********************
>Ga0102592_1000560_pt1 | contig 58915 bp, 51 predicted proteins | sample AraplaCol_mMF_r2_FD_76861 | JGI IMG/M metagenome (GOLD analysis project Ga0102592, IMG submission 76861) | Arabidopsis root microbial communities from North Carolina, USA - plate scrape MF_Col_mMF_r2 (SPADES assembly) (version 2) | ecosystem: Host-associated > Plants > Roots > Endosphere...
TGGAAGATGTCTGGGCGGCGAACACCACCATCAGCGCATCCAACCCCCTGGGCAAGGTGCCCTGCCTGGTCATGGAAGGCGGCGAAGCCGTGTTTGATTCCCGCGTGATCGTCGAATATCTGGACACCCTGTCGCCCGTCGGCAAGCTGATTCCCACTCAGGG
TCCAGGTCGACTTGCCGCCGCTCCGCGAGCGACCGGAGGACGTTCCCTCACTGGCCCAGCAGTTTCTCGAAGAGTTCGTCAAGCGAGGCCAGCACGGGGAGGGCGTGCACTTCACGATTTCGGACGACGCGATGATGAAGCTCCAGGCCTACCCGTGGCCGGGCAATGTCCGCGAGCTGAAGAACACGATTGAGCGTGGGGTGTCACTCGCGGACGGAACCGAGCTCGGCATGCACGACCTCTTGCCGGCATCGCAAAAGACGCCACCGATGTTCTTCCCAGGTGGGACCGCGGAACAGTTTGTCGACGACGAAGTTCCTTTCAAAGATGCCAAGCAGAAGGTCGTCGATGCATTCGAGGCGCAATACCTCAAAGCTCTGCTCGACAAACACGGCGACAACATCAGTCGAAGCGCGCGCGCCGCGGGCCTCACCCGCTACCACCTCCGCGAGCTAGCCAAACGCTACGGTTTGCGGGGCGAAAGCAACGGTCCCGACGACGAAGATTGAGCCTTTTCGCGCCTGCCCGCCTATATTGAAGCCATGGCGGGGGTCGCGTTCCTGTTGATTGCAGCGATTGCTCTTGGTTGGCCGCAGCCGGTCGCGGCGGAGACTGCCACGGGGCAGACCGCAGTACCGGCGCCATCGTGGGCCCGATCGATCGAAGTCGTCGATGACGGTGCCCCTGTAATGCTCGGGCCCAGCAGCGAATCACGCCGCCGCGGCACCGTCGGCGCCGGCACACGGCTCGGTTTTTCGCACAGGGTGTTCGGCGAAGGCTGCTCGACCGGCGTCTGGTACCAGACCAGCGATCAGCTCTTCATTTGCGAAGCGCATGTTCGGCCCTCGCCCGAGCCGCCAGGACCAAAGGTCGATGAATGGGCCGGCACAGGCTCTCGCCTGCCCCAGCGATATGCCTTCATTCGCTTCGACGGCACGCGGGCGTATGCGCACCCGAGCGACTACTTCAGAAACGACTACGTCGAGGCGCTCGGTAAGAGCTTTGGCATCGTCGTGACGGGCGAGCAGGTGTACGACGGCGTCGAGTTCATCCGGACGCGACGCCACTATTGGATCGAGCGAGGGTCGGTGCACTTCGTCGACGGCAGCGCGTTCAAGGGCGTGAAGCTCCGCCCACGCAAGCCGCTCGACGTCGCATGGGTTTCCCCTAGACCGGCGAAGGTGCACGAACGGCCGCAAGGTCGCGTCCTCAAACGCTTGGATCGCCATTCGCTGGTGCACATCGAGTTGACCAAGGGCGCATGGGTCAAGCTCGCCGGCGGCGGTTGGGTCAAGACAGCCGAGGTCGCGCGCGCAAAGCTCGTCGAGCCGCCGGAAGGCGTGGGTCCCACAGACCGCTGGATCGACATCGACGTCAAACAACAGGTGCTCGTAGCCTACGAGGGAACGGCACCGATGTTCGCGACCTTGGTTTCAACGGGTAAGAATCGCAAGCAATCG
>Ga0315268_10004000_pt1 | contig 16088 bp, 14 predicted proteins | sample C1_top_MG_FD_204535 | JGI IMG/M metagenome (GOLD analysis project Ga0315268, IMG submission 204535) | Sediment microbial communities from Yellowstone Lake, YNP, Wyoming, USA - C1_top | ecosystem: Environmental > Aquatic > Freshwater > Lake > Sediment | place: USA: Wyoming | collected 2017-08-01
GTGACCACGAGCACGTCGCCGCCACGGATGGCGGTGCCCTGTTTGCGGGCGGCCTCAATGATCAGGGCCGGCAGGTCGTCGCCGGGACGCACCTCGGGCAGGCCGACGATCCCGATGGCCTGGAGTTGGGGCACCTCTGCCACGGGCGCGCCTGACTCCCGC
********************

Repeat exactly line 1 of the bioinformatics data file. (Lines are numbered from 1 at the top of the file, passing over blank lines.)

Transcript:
>Ga0102592_1000560_pt1 | contig 58915 bp, 51 predicted proteins | sample AraplaCol_mMF_r2_FD_76861 | JGI IMG/M metagenome (GOLD analysis project Ga0102592, IMG submission 76861) | Arabidopsis root microbial communities from North Carolina, USA - plate scrape MF_Col_mMF_r2 (SPADES assembly) (version 2) | ecosystem: Host-associated > Plants > Roots > Endosphere...